Founded in 1991, Force Inc was initially influenced by Detroit renegades Underground Resistance - not just sonically, but by their whole anticorporate, anti-commodification of dance stance. In its first year, Force Incs neo- Detroit/Chicago acid sound and “guerrilla parties had a big impact in Germany. But as trance tedium took over in 1992, Force Inc made a radical break toward an abstract industrial version of the breakbeat hardcore then huge in Britain. Maybe it was just our peculiar warped interpretation. but hardcore’s sped-up vocals sounded like a serious attempt to deconstruct pop music, says Szepanski. Treating sampled voices as instruments or sources of noise destroyed the idea of the voice as an expression of human subjectivity.
            In 1993-94, Szepanski watched aghast as rave went overground in Germany, with the return of melody, New Age elements, insistently kitsch harmonies and timbres.' With this degeneration of the underground sound came the consolidation of a German rave establishment, centered around the party organization Mayday and its record label Low Spirit, music channel Viva TV, and Berlinís annual and massive street-rave Love Parade.
            For Szepanski, what happened to rave illustrated Deleuze and Guattariís concepts of ‘deterritorialization’ and ‘reterritorialization.’ Deterritorialization is when a culture gets all fluxed up - as with punk, early rave, jungle - resulting in a breakthrough into new aesthetic, social, and cognitive spaces.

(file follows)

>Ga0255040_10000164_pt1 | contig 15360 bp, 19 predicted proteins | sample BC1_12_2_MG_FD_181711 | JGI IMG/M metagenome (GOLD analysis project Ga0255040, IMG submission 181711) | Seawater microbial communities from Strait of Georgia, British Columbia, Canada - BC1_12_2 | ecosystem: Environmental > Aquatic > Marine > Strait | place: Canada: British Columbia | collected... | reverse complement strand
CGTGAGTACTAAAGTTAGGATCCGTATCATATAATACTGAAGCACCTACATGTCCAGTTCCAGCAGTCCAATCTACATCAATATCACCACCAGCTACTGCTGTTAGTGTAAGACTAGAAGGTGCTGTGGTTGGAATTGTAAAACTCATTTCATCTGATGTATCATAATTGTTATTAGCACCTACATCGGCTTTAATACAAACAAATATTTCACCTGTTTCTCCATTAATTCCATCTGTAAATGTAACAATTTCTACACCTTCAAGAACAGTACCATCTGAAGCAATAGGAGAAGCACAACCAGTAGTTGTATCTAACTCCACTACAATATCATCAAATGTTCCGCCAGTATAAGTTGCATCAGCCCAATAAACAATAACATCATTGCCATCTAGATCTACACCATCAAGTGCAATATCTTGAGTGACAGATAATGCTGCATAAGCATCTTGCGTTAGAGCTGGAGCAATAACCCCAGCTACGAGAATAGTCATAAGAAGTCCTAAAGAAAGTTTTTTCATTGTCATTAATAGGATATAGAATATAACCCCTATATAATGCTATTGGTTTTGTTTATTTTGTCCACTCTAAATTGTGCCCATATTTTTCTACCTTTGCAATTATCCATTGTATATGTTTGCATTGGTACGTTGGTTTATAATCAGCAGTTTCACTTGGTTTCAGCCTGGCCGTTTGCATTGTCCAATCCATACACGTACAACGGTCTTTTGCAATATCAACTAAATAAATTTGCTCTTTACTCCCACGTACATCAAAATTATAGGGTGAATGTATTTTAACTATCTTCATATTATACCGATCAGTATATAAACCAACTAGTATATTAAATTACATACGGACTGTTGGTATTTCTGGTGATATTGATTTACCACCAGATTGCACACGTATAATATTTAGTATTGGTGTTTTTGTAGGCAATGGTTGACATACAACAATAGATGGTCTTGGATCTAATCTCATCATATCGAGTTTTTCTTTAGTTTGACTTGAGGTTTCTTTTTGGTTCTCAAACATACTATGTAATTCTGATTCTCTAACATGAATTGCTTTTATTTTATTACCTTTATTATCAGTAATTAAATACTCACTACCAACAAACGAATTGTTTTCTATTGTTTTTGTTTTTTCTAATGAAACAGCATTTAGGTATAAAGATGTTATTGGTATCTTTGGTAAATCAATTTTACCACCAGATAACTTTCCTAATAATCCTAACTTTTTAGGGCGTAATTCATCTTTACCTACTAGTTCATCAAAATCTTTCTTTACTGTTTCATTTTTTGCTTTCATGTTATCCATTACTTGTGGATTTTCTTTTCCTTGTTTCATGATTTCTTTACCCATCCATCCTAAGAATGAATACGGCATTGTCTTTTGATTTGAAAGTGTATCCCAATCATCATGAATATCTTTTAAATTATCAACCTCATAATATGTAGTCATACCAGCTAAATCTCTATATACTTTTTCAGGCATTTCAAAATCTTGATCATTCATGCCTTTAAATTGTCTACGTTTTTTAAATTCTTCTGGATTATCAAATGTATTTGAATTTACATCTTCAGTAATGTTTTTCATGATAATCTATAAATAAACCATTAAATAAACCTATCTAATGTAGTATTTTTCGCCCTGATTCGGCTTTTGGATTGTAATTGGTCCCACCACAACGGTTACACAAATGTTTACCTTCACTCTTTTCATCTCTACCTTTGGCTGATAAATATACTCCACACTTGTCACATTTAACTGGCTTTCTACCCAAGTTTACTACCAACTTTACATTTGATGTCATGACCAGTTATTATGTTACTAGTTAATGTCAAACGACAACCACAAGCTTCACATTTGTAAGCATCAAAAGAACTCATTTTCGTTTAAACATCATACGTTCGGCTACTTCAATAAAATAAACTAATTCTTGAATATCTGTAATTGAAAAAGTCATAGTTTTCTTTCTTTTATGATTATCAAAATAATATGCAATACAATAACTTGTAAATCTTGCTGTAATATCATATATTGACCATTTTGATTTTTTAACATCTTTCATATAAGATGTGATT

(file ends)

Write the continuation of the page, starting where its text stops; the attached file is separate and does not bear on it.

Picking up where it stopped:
Reterritorialization is the inevitable stabilization of chaos into a new order: the internal emergence of style codes and orthodoxies, the external cooptation of subcultural energy by the leisure industry. Szepanski has a handy German word for what rave, once so liberating, turned into: freizeitknast, a pleasure-prison. Regulated experiences, punctual rapture, predictable music. Rave started as anarchy (illegal parties, pirate radio, social/racial/sexual mixing) but, argues Szepanski, it quickly became a form of cultural fascism. ‘Fascism was mobilizing people for the war-machines, rave is mobilizing people for pleasure-machines.’
            Mille Plateaux began in 1994 as sort of an answer to ‘electronic listening music.’ The labelís roster of Steel, Gas, Cristian Vogel, Alec Empire, Christophe Charles, et al, make music that sonically fleshes out Szepanskiís dream of a ‘music without center, radically fractured and conflicting,’ of ‘sound-streams’ that simulate the cosmic rauschen (a German word whose meanings include ‘rustle,’ ‘roar,’ and ‘rush’). The labelís greatest achievement to date is In Memoriam Gilles Deleuze, a double CD compiled in tribute to Gilles Deleuze, following his suicide. The best tracks extend the tradition of electro-acoustic and musique concrete, albeit using sampling and other forms of digital technology rather than the more antiquated and tricky methods of manual tape splicing used by avant-classical composers like Pierre Henry. Mille Plateauxís star act, the Berlin duo Oval, recall Karlheinz Stockhausen - not just with the densely textured disorientation of their music, but with their rarefied discourse and further-out-than-thou hauteur vis-a-vis their contemporaries. “


            COMMENTS